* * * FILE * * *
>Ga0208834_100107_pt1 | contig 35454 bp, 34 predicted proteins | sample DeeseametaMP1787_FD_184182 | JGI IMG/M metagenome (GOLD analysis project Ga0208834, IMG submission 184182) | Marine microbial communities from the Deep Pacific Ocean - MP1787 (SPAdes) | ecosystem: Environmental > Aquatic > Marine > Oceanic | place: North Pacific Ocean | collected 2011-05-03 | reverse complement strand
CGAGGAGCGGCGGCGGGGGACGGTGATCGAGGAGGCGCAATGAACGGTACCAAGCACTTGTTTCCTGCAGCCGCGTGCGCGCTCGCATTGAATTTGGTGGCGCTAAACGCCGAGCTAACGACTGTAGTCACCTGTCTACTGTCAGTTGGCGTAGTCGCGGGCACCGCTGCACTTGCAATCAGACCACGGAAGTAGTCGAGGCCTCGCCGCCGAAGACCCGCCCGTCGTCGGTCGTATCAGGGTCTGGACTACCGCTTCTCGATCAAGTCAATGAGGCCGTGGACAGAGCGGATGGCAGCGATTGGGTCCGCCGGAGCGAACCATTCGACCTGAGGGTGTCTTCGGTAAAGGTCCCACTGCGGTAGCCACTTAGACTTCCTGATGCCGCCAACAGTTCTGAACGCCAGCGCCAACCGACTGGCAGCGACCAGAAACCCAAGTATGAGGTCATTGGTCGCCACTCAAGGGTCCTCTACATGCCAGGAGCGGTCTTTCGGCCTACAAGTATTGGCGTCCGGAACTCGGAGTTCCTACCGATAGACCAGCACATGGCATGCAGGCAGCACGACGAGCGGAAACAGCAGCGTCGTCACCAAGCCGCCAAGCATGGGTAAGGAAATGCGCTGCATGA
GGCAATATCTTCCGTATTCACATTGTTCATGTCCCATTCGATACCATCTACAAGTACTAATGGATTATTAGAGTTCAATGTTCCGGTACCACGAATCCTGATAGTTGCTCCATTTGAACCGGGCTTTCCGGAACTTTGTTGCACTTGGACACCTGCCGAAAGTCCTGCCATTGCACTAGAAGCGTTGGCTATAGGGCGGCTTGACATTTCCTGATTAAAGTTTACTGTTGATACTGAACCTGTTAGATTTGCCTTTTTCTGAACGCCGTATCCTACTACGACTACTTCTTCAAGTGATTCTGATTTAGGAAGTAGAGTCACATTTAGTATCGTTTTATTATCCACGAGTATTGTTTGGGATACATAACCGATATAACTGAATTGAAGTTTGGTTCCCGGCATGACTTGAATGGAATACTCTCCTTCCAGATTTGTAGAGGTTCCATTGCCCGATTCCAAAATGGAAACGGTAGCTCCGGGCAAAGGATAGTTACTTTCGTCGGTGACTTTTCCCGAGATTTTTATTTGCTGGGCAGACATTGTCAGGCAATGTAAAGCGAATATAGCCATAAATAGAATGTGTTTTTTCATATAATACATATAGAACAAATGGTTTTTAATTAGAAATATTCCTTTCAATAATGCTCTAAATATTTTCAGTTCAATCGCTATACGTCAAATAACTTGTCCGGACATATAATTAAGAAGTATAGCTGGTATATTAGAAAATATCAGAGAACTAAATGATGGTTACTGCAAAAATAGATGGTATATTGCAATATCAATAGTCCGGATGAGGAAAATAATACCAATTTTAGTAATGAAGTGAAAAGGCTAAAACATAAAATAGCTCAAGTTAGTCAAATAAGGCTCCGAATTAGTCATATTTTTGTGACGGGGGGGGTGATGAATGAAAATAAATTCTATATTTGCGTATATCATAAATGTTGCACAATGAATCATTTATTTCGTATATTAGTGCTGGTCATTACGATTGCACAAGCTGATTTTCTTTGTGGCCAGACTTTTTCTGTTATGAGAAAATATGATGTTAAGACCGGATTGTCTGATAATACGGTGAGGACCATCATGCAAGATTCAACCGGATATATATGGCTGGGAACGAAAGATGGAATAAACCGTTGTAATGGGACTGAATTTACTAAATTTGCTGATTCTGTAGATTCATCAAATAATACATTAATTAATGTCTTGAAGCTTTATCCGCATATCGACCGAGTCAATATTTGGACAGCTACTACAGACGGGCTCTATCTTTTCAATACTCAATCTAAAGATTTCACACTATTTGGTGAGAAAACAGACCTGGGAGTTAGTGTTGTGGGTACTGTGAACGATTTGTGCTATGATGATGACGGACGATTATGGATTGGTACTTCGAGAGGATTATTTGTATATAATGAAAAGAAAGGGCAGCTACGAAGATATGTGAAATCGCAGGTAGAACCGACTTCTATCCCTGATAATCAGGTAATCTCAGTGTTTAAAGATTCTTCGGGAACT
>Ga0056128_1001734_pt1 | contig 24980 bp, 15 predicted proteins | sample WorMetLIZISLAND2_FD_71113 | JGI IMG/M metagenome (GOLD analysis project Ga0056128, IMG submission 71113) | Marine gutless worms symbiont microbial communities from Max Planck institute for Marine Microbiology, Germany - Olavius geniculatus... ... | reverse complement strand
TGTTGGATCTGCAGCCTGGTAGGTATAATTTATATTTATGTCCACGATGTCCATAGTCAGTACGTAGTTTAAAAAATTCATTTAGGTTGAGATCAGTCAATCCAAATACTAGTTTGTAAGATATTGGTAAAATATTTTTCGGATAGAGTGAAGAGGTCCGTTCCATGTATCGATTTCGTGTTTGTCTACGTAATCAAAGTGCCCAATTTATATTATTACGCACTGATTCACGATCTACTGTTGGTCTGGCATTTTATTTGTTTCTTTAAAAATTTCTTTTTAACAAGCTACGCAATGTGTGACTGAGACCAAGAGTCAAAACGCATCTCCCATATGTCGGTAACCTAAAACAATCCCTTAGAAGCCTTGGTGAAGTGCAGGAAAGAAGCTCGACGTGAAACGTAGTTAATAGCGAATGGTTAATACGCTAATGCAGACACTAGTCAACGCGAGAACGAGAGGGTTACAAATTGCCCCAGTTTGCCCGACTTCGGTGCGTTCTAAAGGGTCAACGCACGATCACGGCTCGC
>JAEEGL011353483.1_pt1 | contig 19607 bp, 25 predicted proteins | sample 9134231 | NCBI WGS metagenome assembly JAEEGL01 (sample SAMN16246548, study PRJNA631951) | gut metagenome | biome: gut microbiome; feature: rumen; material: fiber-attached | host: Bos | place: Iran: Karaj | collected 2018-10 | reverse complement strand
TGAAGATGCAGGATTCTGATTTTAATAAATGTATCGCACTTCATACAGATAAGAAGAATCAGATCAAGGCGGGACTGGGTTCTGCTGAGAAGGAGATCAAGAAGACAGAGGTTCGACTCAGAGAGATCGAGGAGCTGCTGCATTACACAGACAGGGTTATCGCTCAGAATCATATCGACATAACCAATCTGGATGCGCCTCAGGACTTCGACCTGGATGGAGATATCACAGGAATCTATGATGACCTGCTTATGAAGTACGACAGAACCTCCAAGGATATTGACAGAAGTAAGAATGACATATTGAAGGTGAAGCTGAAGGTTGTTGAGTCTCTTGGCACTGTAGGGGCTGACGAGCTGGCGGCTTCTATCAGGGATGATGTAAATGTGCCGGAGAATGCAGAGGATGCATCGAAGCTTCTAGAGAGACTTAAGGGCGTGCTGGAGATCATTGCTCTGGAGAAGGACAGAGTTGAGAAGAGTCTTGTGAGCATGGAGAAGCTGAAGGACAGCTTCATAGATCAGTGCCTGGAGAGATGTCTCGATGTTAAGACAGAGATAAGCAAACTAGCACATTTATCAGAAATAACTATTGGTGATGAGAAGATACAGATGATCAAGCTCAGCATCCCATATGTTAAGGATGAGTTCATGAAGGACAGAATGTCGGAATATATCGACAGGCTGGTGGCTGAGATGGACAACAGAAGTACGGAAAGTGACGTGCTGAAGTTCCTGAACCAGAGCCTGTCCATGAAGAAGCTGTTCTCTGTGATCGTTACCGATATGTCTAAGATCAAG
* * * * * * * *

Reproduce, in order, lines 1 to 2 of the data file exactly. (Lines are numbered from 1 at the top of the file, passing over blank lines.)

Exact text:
>Ga0208834_100107_pt1 | contig 35454 bp, 34 predicted proteins | sample DeeseametaMP1787_FD_184182 | JGI IMG/M metagenome (GOLD analysis project Ga0208834, IMG submission 184182) | Marine microbial communities from the Deep Pacific Ocean - MP1787 (SPAdes) | ecosystem: Environmental > Aquatic > Marine > Oceanic | place: North Pacific Ocean | collected 2011-05-03 | reverse complement strand
CGAGGAGCGGCGGCGGGGGACGGTGATCGAGGAGGCGCAATGAACGGTACCAAGCACTTGTTTCCTGCAGCCGCGTGCGCGCTCGCATTGAATTTGGTGGCGCTAAACGCCGAGCTAACGACTGTAGTCACCTGTCTACTGTCAGTTGGCGTAGTCGCGGGCACCGCTGCACTTGCAATCAGACCACGGAAGTAGTCGAGGCCTCGCCGCCGAAGACCCGCCCGTCGTCGGTCGTATCAGGGTCTGGACTACCGCTTCTCGATCAAGTCAATGAGGCCGTGGACAGAGCGGATGGCAGCGATTGGGTCCGCCGGAGCGAACCATTCGACCTGAGGGTGTCTTCGGTAAAGGTCCCACTGCGGTAGCCACTTAGACTTCCTGATGCCGCCAACAGTTCTGAACGCCAGCGCCAACCGACTGGCAGCGACCAGAAACCCAAGTATGAGGTCATTGGTCGCCACTCAAGGGTCCTCTACATGCCAGGAGCGGTCTTTCGGCCTACAAGTATTGGCGTCCGGAACTCGGAGTTCCTACCGATAGACCAGCACATGGCATGCAGGCAGCACGACGAGCGGAAACAGCAGCGTCGTCACCAAGCCGCCAAGCATGGGTAAGGAAATGCGCTGCATGA